“Junior year was a crucial time for me to be in the city where I wanted to spend my life after college: New York,” Reyes said. “Studying abroad has allowed me to experience the world from a dramatically different perspective than I have during my first two years.”

“I think I get a lot of [opportunities] through this university, like studying abroad and the constant rotation of students here,” Hernandez agreed. She studied in Florence and Buenos Aires. “I think it was successful in opening my eyes to the world.”

Like many other students, Hernandez is keenly aware of how the study away requirement fits into the overall vision of NYU Shanghai. “It’s the stuff they try to push in GPS, like being a global citizen,” she said, referring to the heavy emphasis on Appiah’s cosmopolitan philosophies. “I don’t like the concept, but I realize that I do have lots of friends and connections around the world.”

Fellow Class of 2017 member Sarabi Eventide also recognizes the obvious trend towards a globalized worldview that NYU Shanghai pushes. “I guess the point of NYU Shanghai is to create fearless, globally minded explorers. But I’ve also probably been brainwashed.”

Despite the bubble’s cosmopolitan echo chamber, the results have turned out in Eventide’s favor. “My soul doesn’t comprehend fear,” she said. Being exposed to so much of the world has also exposed her to new ideas and interests: “Our school goes country-hopping like it’s our job, but I’ve started to take an interest in world politics as well.”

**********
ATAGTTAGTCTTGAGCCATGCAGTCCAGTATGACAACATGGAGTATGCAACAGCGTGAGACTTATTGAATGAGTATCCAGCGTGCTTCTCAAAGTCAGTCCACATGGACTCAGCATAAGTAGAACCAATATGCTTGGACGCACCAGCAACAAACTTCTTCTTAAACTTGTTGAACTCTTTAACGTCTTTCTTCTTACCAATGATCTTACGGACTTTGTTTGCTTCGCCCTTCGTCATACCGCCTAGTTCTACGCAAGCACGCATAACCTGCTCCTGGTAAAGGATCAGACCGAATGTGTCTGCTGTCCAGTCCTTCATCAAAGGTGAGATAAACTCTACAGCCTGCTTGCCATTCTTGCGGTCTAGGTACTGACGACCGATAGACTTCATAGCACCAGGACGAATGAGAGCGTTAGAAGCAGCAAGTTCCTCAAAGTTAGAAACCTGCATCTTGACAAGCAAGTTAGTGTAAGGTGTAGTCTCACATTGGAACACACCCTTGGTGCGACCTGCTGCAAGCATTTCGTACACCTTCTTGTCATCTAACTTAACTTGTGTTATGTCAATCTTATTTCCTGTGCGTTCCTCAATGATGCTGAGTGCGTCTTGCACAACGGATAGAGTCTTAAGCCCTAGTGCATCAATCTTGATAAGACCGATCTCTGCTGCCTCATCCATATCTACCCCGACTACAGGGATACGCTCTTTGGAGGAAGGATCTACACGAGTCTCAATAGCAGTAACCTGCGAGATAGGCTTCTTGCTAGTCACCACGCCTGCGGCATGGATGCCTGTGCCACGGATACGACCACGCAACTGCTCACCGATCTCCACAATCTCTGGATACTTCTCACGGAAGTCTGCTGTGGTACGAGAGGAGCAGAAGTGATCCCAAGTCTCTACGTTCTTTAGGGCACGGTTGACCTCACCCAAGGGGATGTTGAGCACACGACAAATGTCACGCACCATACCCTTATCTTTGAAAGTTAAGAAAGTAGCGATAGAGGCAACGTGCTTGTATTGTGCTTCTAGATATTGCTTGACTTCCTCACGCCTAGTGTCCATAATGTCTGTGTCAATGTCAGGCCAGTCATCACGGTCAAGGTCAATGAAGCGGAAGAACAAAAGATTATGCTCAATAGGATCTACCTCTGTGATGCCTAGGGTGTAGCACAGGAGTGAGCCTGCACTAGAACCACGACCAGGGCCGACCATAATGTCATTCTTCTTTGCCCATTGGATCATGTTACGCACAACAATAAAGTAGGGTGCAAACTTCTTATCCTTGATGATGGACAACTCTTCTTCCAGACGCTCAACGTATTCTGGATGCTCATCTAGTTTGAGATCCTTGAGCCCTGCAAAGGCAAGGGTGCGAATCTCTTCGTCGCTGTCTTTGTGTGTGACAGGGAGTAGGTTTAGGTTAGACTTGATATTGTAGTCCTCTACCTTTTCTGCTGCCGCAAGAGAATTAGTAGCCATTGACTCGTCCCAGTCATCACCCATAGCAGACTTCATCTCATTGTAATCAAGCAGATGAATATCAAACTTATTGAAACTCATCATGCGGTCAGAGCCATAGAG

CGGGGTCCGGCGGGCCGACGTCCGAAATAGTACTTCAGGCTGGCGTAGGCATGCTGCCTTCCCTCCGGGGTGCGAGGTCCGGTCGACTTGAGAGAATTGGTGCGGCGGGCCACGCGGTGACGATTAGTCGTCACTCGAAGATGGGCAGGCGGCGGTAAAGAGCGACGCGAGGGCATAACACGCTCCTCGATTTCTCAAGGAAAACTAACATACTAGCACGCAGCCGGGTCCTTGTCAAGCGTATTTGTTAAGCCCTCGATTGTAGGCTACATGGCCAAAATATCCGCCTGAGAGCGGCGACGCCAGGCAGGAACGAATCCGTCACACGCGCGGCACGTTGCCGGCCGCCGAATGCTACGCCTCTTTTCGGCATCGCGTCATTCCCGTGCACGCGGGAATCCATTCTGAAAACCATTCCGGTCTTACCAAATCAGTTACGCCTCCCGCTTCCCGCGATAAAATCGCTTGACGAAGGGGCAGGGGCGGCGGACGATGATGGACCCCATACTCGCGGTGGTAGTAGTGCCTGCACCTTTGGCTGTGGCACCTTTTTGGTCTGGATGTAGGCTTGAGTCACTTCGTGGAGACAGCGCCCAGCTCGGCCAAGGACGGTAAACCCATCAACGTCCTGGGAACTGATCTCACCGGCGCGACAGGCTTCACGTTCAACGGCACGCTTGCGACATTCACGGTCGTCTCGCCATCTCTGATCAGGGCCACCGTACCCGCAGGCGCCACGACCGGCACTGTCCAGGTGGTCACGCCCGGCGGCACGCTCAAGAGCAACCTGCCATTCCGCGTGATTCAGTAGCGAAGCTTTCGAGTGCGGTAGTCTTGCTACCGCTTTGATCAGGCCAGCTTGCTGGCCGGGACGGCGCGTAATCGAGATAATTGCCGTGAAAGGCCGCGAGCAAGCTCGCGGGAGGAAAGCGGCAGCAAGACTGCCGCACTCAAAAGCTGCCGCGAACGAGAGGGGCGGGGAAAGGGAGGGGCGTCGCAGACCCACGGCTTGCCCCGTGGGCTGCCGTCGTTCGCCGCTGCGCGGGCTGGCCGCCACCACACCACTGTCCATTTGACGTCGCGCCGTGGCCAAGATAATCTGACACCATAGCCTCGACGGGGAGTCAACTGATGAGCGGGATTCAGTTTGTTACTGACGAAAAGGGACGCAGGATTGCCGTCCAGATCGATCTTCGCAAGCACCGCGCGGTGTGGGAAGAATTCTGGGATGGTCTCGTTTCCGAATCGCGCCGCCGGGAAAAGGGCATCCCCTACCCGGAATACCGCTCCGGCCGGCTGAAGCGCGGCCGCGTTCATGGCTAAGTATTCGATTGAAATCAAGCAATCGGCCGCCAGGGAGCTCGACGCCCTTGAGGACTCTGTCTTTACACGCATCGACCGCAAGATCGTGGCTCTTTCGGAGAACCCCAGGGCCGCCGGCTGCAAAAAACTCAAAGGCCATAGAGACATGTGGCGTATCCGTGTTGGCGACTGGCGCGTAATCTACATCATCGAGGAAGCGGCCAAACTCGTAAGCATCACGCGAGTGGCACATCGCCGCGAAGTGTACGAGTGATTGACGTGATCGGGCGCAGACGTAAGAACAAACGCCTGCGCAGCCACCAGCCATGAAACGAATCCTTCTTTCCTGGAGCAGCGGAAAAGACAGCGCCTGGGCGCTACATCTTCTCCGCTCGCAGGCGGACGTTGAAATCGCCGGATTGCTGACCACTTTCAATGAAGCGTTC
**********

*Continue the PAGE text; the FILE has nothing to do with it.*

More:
Who is NYU Shanghai?

“One of the important philosophical commitments of NYU as a global network is not simply creating fourteen identical bubbles that are implanted in fourteen cities around the world,” Lehman said. “Each one will take on its own personality.”

What is NYU Shanghai’s personality? Who are its students? Lehman already has his point of view. “To be a student who chooses to come to an entirely new university, you have to be a little bit brave and curious. You have to be open about being with people who grew up in a different culture,” he said.

Some NYU Shanghai students might use different words to describe how their years in China have turned out.